This documentary is important for all to see. This is a part of our Canadian history and in many ways part of our ongoing Canadian culture. In my view it is important that we all have full disclosure and see the truth.
Healing starts to happens once the full truth is known and corrective action is taken. This documentary from (2006) is a window into a very dark part of our Canadian history.
"This award winning documentary reveals Canada's darkest secret - the deliberate extermination of indigenous (Native American) peoples and the theft of their land under the guise of religion. This never before told history as seen through the eyes of this former minister (Kevin Annett) who blew the whistle on his own church, after he learned of thousands of murders in its Indian Residential Schools."
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Mental Health continues to be an issue that bounces in and out of our lives. When you consider that one in five of us will experience some sort of mental health issue in our life time we may hope to “win” the lottery and avoid the issue. But, look around you and notice four people you love, four people you are close to at work, and four people you socialize with each week. Now consider that you … or one of the four people in each of those close circles will experience mental health issues.
Given the prevalence of mental health issues it is very important to consider how you support yourself and how you are able to support those around you.
Today I spent an amazing three hours with Jennifer Garland the Program Director/Owner at the Mane Intent. It was awesome, first meeting with Jennifer to work on a few grounding and awareness exercises, and then out to the barn to meet the herd, followed by some very special one-on-one time with Sunny.
I have deep gratitude for the opportunity to have this amazing experience with all the gentle beings at the Mane Intent and I look forward to connecting again soon.
Research from Harvard University and Massachusetts General Hospital (MGH) indicates that meditation has a positive and regenerating effect on our brain.
“Although the practice of meditation is associated with a sense of peacefulness and physical relaxation, practitioners have long claimed that meditation also provides cognitive and psychological benefits that persist throughout the day,” says study senior author Sara Lazar of the MGH Psychiatric Neuroimaging Research Program and a Harvard Medical School instructor in psychology.
Meditation gives us the opportunity to become grounded and to open up to the core of who we are. We often dance between being lost in the detail of our daily lives or being flighty and lost in a sense of spirit. Through meditation I believe we can keep “a foot in both worlds”. Through grounded awareness we can wake up to what is, while staying out of judgement and fear.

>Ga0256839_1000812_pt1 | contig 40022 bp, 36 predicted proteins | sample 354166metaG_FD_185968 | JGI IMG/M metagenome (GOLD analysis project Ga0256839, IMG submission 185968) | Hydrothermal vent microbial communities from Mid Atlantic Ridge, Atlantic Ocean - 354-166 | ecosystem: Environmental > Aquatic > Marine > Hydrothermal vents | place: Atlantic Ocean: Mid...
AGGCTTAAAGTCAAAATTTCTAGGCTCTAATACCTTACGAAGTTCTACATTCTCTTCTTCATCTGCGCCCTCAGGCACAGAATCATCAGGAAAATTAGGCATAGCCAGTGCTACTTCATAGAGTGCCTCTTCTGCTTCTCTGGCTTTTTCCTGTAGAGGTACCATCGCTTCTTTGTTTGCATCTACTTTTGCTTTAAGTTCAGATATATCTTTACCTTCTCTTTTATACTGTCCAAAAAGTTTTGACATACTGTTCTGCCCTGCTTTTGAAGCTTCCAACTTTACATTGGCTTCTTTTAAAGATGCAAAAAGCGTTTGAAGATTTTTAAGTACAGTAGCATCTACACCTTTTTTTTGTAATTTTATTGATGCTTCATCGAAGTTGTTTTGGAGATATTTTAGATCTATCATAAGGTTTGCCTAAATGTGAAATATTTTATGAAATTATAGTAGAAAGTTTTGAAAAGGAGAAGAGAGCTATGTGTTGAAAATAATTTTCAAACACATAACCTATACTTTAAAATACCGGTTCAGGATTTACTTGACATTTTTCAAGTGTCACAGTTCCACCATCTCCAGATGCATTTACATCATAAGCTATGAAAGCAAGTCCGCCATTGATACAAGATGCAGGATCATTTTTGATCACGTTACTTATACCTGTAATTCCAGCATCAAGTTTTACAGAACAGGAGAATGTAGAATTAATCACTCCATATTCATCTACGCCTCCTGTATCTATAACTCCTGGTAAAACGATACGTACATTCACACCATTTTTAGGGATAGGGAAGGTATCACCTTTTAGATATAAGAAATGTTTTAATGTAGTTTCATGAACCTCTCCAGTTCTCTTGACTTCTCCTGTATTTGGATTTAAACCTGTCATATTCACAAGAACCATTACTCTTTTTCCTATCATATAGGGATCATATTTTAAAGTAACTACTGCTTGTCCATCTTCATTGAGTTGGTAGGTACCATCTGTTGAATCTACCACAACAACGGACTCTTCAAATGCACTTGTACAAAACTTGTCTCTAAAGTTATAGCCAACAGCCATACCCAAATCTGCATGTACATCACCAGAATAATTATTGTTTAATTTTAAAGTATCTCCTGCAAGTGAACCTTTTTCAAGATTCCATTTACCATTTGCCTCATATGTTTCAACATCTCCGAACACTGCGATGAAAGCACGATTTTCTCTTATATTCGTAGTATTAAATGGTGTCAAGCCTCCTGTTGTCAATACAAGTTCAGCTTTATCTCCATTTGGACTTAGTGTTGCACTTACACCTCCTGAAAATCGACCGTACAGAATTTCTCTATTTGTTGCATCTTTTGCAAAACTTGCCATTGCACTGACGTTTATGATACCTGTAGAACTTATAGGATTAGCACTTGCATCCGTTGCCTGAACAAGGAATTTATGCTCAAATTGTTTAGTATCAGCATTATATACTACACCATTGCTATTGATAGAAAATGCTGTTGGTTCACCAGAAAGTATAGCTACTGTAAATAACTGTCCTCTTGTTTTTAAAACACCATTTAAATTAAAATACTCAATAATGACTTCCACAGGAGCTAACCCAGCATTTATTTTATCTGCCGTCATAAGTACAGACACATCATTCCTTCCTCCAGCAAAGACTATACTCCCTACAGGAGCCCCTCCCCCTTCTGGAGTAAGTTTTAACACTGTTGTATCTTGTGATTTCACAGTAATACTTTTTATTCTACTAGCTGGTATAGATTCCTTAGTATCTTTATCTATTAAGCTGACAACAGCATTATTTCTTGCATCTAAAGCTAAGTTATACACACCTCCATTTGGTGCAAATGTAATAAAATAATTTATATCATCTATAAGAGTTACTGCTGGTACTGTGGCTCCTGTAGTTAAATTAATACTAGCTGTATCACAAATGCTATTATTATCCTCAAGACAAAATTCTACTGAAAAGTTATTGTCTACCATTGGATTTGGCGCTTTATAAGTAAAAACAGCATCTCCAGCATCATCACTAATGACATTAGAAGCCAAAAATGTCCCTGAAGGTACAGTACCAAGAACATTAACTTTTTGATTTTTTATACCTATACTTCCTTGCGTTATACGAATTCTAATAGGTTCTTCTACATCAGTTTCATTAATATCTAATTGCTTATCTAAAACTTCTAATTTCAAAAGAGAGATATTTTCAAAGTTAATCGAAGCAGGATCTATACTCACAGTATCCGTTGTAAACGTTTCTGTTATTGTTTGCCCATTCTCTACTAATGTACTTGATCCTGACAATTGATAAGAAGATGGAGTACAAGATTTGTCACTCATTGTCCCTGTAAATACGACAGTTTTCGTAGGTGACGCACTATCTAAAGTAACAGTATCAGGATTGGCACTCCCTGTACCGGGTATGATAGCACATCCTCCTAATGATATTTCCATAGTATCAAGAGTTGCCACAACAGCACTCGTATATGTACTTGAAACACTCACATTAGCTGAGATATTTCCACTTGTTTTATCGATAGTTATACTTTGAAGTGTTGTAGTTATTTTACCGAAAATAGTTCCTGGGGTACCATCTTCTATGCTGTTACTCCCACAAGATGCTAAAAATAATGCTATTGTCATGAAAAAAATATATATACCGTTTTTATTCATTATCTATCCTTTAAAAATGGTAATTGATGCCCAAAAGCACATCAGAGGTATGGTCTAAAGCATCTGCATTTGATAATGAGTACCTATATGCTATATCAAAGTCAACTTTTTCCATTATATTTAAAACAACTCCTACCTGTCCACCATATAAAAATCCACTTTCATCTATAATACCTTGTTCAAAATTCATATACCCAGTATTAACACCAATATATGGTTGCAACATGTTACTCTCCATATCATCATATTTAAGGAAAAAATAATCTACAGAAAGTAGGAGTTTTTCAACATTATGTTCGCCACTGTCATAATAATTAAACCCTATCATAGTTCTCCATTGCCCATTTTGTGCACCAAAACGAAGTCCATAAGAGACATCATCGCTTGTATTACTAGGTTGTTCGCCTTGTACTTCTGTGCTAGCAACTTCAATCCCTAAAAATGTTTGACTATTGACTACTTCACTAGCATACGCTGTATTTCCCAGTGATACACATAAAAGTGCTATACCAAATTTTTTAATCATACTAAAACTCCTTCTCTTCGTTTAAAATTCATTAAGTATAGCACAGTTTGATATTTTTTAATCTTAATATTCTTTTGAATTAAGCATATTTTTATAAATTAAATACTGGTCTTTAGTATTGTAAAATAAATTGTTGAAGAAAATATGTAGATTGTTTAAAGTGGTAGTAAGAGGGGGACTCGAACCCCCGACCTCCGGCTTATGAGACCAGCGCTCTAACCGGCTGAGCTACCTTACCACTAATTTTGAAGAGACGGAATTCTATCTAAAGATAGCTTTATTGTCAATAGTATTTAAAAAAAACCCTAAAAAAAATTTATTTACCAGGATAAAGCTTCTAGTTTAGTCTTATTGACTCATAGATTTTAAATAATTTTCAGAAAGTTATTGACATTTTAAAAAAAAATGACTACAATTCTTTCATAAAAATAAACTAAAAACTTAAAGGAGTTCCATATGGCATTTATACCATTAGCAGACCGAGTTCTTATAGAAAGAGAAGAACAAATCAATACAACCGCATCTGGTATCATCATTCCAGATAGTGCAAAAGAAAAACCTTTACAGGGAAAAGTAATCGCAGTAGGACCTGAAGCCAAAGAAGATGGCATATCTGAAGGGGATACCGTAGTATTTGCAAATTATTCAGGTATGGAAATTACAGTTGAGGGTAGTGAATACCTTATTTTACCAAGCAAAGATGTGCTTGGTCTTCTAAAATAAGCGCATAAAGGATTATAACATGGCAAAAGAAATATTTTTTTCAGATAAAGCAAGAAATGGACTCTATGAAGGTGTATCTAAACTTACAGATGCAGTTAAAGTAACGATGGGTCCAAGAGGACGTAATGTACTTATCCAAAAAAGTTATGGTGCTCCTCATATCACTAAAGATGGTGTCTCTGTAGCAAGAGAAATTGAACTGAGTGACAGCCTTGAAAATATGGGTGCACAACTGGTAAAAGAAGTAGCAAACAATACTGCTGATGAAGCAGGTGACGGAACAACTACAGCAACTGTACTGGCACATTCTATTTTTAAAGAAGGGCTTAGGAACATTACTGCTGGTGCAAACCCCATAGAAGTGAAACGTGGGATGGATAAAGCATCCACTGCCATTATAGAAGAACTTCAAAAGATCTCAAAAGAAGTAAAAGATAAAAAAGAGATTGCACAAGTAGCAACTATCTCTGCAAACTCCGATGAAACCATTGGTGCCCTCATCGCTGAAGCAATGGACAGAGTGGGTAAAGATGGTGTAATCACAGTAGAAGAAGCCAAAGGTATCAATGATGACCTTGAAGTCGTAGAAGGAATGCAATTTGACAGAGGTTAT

The link directs you to a free 8 week mindfulness meditation program including guided meditations, articles, and videos.
I am just back from London and completing the first year requirements of a 3 year training process in Somatic Experiencing. Trauma is so rampant in our society and it has the potential to reduce the full loving expression of our lives. The work is profound and healing on many levels.
“Somatic Experiencing® is a body-oriented approach to the healing of trauma and other stress disorders. It is the life’s work of Dr. Peter A. Levine, resulting from his multidisciplinary study of stress physiology, psychology, ethology, biology, neuroscience, indigenous healing practices, and medical biophysics, together with over 45 years of successful clinical application. The SE approach releases traumatic shock, which is key to transforming PTSD and the wounds of emotional and early developmental attachment trauma.”
Trauma activates a complicated process that has the potential to change our lives. Have you ever considered that your trauma may actually have an impact on your children and their children. Perhaps you are experiencing the results of your father’s trauma or your grandfather’s trauma.
This was a large study (17,000 people) done from 1995 to 1997, to determine the impact of childhood maltreatment and later-life health and well-being. The study concluded that childhood abuse, neglect, and exposure to other traumatic stressors had a profound impact on a person’s long term health and wellbeing.
Using ACE questionnaire scores the researchers were able to determine a higher incident of addictive behaviours, heart disease, liver disease, depression, intimate partner violence, unintended pregnancies, and Suicide attempts.
For more information and to check your personal ACE score check their web page